the reality of our involvement in El Salvador. This discrepancy as to factual matters is also evident in the contrast between plaintiffs' allegations regarding the human rights situation in El Salvador, and the President's certifications under the Foreign Assistance Act, discussed infra. Plaintiffs' allegations, which are to be accepted as true for the purpose of a motion to dismiss, are, at a minimum, disturbing. This nonetheless does not mean that judicial resolution is appropriate to vindicate, allay or obviate plaintiffs' concerns.
The Court concludes that the factfinding that would be necessary to determine whether U.S. forces have been introduced into hostilities or imminent hostilities in El Salvador renders this case in its current posture non-justiciable. The questions as to the nature and extent of the United States' presence in El Salvador and whether a report under the WPR is mandated because our forces have been subject to hostile fire or are taking part in the war effort are appropriate for congressional, not judicial, investigation and determination. Further, in order to determine the application of the 60-day provision, the Court would be required to decide at exactly what point in time U.S. forces had been introduced into hostilities or imminent hostilities, and whether that situation continues to exist. This inquiry would be even more inappropriate for the judiciary.
In Baker v. Carr, 369 U.S. 186, 82 S. Ct. 691, 7 L. Ed. 2d 663 (1962), Justice Brennan identified several categories of "political questions". The question here belongs to the category characterized by a lack of judicially discoverable and manageable standards for resolution. The Court disagrees with defendants that this is the type of political question which involves potential judicial interference with executive discretion in the foreign affairs field. Plaintiffs do not seek relief that would dictate foreign policy but rather to enforce existing law concerning the procedures for decision-making. Moreover, the issue here is not a political question simply because it involves the apportionment of power between the executive and legislative branches. The duty of courts to decide such questions has been repeatedly reaffirmed by the Supreme Court. See e.g. Nixon v. Fitzgerald, 457 U.S. 731, 102 S. Ct. 2690, 2703-04, 73 L. Ed. 2d 349 (1982); United States v. Nixon, 418 U.S. 683, 94 S. Ct. 3090, 41 L. Ed. 2d 1039 (1974); Buckley v. Valeo, 424 U.S. 1, 123, 96 S. Ct. 612, 684, 46 L. Ed. 2d 659 (1976).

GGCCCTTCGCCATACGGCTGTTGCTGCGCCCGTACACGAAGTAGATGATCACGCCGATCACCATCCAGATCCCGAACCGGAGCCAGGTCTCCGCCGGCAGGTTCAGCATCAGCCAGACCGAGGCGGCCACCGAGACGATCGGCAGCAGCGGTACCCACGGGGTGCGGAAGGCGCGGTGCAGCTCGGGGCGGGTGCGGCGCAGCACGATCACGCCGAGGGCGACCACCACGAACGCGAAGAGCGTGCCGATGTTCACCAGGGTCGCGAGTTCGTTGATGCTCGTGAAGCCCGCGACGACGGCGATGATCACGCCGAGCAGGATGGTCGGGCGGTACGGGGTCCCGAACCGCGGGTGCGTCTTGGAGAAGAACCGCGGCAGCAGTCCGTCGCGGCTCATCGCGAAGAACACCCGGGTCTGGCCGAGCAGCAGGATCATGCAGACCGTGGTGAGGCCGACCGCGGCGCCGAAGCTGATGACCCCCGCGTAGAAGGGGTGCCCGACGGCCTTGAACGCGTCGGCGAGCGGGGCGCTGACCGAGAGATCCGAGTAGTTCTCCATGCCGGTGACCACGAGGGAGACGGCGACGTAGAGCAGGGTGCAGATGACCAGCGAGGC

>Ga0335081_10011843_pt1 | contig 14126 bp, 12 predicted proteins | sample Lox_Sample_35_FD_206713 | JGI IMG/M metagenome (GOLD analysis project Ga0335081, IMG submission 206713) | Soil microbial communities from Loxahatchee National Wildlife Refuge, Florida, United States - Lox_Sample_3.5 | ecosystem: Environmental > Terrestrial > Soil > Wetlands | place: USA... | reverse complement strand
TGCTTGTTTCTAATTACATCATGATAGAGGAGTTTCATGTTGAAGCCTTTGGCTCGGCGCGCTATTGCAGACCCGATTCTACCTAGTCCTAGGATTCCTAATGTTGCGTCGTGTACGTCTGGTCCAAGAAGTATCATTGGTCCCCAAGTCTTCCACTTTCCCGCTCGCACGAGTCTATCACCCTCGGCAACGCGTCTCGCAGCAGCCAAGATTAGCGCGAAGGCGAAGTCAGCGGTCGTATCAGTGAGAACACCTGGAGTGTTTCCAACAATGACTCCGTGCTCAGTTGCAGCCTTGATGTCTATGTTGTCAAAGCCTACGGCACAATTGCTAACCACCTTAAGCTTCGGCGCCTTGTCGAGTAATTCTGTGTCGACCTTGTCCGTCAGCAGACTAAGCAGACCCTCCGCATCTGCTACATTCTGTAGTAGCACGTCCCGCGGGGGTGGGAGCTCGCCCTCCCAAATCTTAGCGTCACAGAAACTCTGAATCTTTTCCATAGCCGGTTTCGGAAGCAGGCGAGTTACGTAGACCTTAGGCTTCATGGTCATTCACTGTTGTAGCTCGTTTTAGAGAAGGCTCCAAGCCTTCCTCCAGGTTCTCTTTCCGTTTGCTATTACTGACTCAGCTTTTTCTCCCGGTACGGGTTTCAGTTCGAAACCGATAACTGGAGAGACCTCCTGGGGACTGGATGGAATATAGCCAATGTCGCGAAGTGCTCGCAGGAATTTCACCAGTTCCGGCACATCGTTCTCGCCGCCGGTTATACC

However, the question presented does require judicial inquiry into sensitive military matters. Even if the plaintiffs could introduce admissible evidence concerning the state of hostilities in various geographical areas in El Salvador where U.S. forces are stationed and the exact nature of U.S. participation in the conflict (and this information may well be unavailable except through inadmissible newspaper articles), the Court no doubt would be presented conflicting evidence on those issues by defendants. The Court lacks the resources and expertise (which are accessible to the Congress) to resolve disputed questions of fact concerning the military situation in El Salvador. See Atlee v. Laird, 347 F. Supp. 689 (E.D.Pa.1972) (three judge court), aff'd without opinion, 4ll U.S. 921, 411 U.S. 911, 93 S. Ct. 1545, 36 L. Ed. 2d 304 (1973); Holtzman v. Schlesinger, 484 F.2d 1307 (2d Cir.1973), cert. denied, 416 U.S. 936, 94 S. Ct. 1935, 40 L. Ed. 2d 286 (1974).